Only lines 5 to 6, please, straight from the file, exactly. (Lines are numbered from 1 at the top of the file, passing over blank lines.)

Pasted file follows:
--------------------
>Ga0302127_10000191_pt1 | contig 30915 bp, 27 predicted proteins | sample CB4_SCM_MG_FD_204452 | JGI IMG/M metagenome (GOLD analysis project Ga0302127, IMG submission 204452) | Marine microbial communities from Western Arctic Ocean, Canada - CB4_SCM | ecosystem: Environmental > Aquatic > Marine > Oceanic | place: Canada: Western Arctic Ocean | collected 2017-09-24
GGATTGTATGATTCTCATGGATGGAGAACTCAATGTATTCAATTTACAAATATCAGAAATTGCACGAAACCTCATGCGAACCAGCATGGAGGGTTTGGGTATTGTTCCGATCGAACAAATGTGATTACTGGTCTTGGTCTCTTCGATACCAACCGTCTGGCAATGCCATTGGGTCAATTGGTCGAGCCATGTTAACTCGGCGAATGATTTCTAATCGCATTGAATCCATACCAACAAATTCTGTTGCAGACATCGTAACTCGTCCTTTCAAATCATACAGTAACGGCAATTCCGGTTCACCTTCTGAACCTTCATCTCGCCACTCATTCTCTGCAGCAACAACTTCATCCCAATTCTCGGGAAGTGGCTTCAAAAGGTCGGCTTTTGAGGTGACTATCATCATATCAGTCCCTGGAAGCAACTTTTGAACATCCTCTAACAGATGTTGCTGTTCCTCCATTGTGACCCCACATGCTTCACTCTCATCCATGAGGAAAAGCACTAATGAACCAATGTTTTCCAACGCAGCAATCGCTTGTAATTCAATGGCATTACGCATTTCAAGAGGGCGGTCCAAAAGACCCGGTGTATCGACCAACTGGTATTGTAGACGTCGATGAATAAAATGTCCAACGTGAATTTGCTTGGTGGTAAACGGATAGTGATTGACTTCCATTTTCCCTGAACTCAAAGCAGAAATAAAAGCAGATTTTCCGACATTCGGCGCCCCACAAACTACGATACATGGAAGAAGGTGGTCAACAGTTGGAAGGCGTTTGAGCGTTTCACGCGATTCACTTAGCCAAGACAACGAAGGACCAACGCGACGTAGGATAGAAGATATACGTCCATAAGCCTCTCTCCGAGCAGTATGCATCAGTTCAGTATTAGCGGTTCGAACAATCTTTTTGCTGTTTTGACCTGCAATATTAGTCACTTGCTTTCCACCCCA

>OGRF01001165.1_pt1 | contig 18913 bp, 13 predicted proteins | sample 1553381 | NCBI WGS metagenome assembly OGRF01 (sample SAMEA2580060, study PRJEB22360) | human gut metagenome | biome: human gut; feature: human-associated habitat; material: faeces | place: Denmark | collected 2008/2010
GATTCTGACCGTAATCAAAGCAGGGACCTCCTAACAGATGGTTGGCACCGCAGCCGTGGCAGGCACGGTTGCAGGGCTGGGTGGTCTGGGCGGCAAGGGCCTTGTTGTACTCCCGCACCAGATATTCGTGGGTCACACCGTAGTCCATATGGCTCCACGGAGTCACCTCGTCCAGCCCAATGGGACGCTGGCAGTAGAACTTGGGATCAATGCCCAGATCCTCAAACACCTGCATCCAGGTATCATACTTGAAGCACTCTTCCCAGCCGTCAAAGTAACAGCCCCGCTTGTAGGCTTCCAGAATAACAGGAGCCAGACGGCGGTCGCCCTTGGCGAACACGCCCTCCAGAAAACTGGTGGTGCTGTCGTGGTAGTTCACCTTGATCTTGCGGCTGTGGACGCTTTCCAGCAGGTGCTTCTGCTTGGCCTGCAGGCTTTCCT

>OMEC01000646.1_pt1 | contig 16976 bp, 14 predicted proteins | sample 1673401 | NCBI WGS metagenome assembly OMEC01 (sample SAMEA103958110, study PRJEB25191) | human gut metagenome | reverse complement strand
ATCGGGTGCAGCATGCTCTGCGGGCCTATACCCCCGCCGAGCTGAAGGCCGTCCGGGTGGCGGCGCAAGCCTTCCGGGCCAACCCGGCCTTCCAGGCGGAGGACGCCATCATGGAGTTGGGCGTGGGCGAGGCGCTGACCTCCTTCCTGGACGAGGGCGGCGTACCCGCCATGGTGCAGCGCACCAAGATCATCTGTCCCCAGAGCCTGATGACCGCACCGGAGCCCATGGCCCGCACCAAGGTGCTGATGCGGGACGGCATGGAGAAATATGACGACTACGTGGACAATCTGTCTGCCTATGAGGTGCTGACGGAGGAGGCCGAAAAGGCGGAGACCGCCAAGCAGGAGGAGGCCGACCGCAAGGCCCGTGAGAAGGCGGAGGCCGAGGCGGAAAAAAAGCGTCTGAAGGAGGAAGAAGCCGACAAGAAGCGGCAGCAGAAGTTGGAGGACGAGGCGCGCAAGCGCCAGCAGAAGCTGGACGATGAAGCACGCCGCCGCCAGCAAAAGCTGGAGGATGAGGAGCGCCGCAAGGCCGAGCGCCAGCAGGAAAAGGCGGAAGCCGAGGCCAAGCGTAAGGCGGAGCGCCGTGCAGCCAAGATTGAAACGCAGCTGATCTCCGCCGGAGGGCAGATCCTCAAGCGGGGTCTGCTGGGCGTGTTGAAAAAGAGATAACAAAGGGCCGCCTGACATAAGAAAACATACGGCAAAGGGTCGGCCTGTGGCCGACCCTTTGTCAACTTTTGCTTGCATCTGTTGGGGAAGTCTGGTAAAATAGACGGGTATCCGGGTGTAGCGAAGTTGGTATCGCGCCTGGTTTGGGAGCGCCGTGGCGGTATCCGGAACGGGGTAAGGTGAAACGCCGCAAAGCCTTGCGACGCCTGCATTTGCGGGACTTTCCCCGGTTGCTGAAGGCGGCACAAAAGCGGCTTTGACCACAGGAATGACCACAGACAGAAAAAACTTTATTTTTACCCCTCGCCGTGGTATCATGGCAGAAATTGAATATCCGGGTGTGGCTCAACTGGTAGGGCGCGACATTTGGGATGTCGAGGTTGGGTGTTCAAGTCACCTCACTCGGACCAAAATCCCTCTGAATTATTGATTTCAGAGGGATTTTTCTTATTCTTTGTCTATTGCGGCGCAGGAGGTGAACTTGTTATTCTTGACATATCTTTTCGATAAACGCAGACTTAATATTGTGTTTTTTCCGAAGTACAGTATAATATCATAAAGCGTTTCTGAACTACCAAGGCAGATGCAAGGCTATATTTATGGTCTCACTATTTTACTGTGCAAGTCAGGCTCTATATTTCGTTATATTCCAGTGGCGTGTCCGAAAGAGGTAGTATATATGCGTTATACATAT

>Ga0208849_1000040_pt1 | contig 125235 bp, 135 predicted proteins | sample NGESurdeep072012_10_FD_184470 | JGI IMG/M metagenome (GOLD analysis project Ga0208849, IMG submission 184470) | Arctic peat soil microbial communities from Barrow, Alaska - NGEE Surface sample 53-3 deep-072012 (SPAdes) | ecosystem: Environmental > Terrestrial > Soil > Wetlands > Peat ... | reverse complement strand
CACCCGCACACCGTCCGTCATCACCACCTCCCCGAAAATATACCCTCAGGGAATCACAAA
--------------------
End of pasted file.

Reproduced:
>OMEC01000646.1_pt1 | contig 16976 bp, 14 predicted proteins | sample 1673401 | NCBI WGS metagenome assembly OMEC01 (sample SAMEA103958110, study PRJEB25191) | human gut metagenome | reverse complement strand
ATCGGGTGCAGCATGCTCTGCGGGCCTATACCCCCGCCGAGCTGAAGGCCGTCCGGGTGGCGGCGCAAGCCTTCCGGGCCAACCCGGCCTTCCAGGCGGAGGACGCCATCATGGAGTTGGGCGTGGGCGAGGCGCTGACCTCCTTCCTGGACGAGGGCGGCGTACCCGCCATGGTGCAGCGCACCAAGATCATCTGTCCCCAGAGCCTGATGACCGCACCGGAGCCCATGGCCCGCACCAAGGTGCTGATGCGGGACGGCATGGAGAAATATGACGACTACGTGGACAATCTGTCTGCCTATGAGGTGCTGACGGAGGAGGCCGAAAAGGCGGAGACCGCCAAGCAGGAGGAGGCCGACCGCAAGGCCCGTGAGAAGGCGGAGGCCGAGGCGGAAAAAAAGCGTCTGAAGGAGGAAGAAGCCGACAAGAAGCGGCAGCAGAAGTTGGAGGACGAGGCGCGCAAGCGCCAGCAGAAGCTGGACGATGAAGCACGCCGCCGCCAGCAAAAGCTGGAGGATGAGGAGCGCCGCAAGGCCGAGCGCCAGCAGGAAAAGGCGGAAGCCGAGGCCAAGCGTAAGGCGGAGCGCCGTGCAGCCAAGATTGAAACGCAGCTGATCTCCGCCGGAGGGCAGATCCTCAAGCGGGGTCTGCTGGGCGTGTTGAAAAAGAGATAACAAAGGGCCGCCTGACATAAGAAAACATACGGCAAAGGGTCGGCCTGTGGCCGACCCTTTGTCAACTTTTGCTTGCATCTGTTGGGGAAGTCTGGTAAAATAGACGGGTATCCGGGTGTAGCGAAGTTGGTATCGCGCCTGGTTTGGGAGCGCCGTGGCGGTATCCGGAACGGGGTAAGGTGAAACGCCGCAAAGCCTTGCGACGCCTGCATTTGCGGGACTTTCCCCGGTTGCTGAAGGCGGCACAAAAGCGGCTTTGACCACAGGAATGACCACAGACAGAAAAAACTTTATTTTTACCCCTCGCCGTGGTATCATGGCAGAAATTGAATATCCGGGTGTGGCTCAACTGGTAGGGCGCGACATTTGGGATGTCGAGGTTGGGTGTTCAAGTCACCTCACTCGGACCAAAATCCCTCTGAATTATTGATTTCAGAGGGATTTTTCTTATTCTTTGTCTATTGCGGCGCAGGAGGTGAACTTGTTATTCTTGACATATCTTTTCGATAAACGCAGACTTAATATTGTGTTTTTTCCGAAGTACAGTATAATATCATAAAGCGTTTCTGAACTACCAAGGCAGATGCAAGGCTATATTTATGGTCTCACTATTTTACTGTGCAAGTCAGGCTCTATATTTCGTTATATTCCAGTGGCGTGTCCGAAAGAGGTAGTATATATGCGTTATACATAT